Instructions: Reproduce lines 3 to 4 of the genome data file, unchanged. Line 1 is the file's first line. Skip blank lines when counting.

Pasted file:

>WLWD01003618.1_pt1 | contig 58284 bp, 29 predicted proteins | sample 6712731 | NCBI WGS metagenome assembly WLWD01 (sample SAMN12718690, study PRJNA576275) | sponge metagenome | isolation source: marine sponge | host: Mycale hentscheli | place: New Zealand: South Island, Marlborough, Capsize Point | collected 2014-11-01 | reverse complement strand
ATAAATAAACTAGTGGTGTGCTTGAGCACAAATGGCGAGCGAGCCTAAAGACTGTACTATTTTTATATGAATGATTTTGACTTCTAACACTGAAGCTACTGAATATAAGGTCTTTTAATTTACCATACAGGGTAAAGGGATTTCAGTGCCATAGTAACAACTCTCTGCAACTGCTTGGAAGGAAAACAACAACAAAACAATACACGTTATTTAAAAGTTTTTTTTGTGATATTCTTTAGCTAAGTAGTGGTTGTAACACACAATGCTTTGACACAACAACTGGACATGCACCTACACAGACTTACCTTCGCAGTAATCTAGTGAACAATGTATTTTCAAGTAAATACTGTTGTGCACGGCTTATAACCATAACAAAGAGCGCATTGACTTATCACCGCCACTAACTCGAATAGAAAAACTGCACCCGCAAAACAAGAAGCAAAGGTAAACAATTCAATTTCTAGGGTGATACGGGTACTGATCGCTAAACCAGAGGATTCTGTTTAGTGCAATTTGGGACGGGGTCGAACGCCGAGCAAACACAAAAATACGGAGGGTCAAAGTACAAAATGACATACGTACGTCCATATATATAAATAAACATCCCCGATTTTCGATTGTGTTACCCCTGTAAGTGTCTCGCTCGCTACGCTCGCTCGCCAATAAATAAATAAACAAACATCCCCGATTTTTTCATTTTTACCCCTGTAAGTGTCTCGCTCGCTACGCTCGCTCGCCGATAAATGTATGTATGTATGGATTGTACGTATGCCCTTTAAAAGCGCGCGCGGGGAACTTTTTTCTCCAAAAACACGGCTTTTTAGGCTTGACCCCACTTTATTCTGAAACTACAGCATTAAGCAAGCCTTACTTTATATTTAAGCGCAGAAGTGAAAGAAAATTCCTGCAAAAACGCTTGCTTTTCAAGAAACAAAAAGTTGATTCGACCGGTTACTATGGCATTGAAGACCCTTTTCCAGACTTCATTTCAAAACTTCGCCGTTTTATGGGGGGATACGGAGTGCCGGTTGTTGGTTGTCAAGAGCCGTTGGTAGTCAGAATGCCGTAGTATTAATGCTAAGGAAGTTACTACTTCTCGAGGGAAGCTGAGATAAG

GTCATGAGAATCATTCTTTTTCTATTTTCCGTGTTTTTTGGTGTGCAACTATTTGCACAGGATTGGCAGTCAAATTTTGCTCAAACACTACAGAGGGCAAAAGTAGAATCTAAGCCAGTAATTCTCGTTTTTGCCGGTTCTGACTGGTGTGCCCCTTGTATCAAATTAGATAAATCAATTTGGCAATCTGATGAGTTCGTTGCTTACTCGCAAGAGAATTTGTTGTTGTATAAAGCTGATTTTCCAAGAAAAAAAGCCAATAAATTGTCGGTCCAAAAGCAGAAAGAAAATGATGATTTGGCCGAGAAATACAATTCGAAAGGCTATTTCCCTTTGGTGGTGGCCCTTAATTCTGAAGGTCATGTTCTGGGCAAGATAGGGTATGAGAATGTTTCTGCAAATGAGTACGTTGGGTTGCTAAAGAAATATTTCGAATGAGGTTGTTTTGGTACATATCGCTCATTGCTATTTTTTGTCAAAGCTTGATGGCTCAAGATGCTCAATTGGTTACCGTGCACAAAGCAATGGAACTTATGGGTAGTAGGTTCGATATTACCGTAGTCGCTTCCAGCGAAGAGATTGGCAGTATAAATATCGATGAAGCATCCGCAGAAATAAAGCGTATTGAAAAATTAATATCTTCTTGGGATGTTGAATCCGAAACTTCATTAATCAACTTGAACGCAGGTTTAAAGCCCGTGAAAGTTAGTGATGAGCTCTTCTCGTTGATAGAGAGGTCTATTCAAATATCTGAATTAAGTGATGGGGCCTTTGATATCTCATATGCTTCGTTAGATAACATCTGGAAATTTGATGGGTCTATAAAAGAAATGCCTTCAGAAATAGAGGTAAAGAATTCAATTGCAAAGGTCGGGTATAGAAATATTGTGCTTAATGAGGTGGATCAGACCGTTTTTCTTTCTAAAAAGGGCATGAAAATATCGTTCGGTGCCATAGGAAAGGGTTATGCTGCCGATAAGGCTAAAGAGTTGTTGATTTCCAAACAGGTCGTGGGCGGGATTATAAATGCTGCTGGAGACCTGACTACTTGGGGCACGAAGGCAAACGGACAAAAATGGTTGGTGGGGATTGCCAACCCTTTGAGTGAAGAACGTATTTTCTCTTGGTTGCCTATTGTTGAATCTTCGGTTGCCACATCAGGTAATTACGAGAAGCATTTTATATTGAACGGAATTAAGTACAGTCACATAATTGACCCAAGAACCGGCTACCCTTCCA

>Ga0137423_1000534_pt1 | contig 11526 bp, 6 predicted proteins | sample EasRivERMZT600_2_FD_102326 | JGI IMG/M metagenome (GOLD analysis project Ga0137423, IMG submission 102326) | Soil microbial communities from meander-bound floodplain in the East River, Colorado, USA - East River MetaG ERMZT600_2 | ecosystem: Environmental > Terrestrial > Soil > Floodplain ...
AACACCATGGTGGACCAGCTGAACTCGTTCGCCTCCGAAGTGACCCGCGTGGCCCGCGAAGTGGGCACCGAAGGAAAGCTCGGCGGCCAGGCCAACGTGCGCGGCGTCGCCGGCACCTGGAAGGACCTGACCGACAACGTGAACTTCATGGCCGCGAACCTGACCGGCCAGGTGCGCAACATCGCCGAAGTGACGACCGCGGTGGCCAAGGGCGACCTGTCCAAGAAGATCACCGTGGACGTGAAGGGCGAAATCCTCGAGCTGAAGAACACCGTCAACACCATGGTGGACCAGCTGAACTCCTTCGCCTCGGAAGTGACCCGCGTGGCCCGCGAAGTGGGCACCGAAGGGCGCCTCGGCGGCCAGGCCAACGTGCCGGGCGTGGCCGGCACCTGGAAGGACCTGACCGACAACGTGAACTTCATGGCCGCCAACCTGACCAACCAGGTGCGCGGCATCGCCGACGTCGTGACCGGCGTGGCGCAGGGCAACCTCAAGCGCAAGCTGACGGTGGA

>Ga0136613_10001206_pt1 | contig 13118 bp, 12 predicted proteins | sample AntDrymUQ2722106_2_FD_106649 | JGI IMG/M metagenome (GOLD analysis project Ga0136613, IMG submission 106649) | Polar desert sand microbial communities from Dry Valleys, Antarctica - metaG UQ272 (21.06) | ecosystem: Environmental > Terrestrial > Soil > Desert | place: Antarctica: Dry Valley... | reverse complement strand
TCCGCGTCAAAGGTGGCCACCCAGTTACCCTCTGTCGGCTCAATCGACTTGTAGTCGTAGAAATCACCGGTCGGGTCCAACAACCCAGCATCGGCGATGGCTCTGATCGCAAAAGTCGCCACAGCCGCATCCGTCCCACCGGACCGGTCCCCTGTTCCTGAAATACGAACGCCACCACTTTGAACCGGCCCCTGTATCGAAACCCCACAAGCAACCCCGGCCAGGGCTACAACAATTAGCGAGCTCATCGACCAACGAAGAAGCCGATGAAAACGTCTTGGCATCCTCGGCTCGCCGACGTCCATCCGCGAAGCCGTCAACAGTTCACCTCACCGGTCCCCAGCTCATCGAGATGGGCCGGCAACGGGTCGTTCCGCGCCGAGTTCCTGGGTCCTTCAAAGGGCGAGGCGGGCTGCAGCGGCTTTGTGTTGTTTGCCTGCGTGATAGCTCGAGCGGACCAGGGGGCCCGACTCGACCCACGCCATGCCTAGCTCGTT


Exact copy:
GTCATGAGAATCATTCTTTTTCTATTTTCCGTGTTTTTTGGTGTGCAACTATTTGCACAGGATTGGCAGTCAAATTTTGCTCAAACACTACAGAGGGCAAAAGTAGAATCTAAGCCAGTAATTCTCGTTTTTGCCGGTTCTGACTGGTGTGCCCCTTGTATCAAATTAGATAAATCAATTTGGCAATCTGATGAGTTCGTTGCTTACTCGCAAGAGAATTTGTTGTTGTATAAAGCTGATTTTCCAAGAAAAAAAGCCAATAAATTGTCGGTCCAAAAGCAGAAAGAAAATGATGATTTGGCCGAGAAATACAATTCGAAAGGCTATTTCCCTTTGGTGGTGGCCCTTAATTCTGAAGGTCATGTTCTGGGCAAGATAGGGTATGAGAATGTTTCTGCAAATGAGTACGTTGGGTTGCTAAAGAAATATTTCGAATGAGGTTGTTTTGGTACATATCGCTCATTGCTATTTTTTGTCAAAGCTTGATGGCTCAAGATGCTCAATTGGTTACCGTGCACAAAGCAATGGAACTTATGGGTAGTAGGTTCGATATTACCGTAGTCGCTTCCAGCGAAGAGATTGGCAGTATAAATATCGATGAAGCATCCGCAGAAATAAAGCGTATTGAAAAATTAATATCTTCTTGGGATGTTGAATCCGAAACTTCATTAATCAACTTGAACGCAGGTTTAAAGCCCGTGAAAGTTAGTGATGAGCTCTTCTCGTTGATAGAGAGGTCTATTCAAATATCTGAATTAAGTGATGGGGCCTTTGATATCTCATATGCTTCGTTAGATAACATCTGGAAATTTGATGGGTCTATAAAAGAAATGCCTTCAGAAATAGAGGTAAAGAATTCAATTGCAAAGGTCGGGTATAGAAATATTGTGCTTAATGAGGTGGATCAGACCGTTTTTCTTTCTAAAAAGGGCATGAAAATATCGTTCGGTGCCATAGGAAAGGGTTATGCTGCCGATAAGGCTAAAGAGTTGTTGATTTCCAAACAGGTCGTGGGCGGGATTATAAATGCTGCTGGAGACCTGACTACTTGGGGCACGAAGGCAAACGGACAAAAATGGTTGGTGGGGATTGCCAACCCTTTGAGTGAAGAACGTATTTTCTCTTGGTTGCCTATTGTTGAATCTTCGGTTGCCACATCAGGTAATTACGAGAAGCATTTTATATTGAACGGAATTAAGTACAGTCACATAATTGACCCAAGAACCGGCTACCCTTCCA

>Ga0137423_1000534_pt1 | contig 11526 bp, 6 predicted proteins | sample EasRivERMZT600_2_FD_102326 | JGI IMG/M metagenome (GOLD analysis project Ga0137423, IMG submission 102326) | Soil microbial communities from meander-bound floodplain in the East River, Colorado, USA - East River MetaG ERMZT600_2 | ecosystem: Environmental > Terrestrial > Soil > Floodplain ...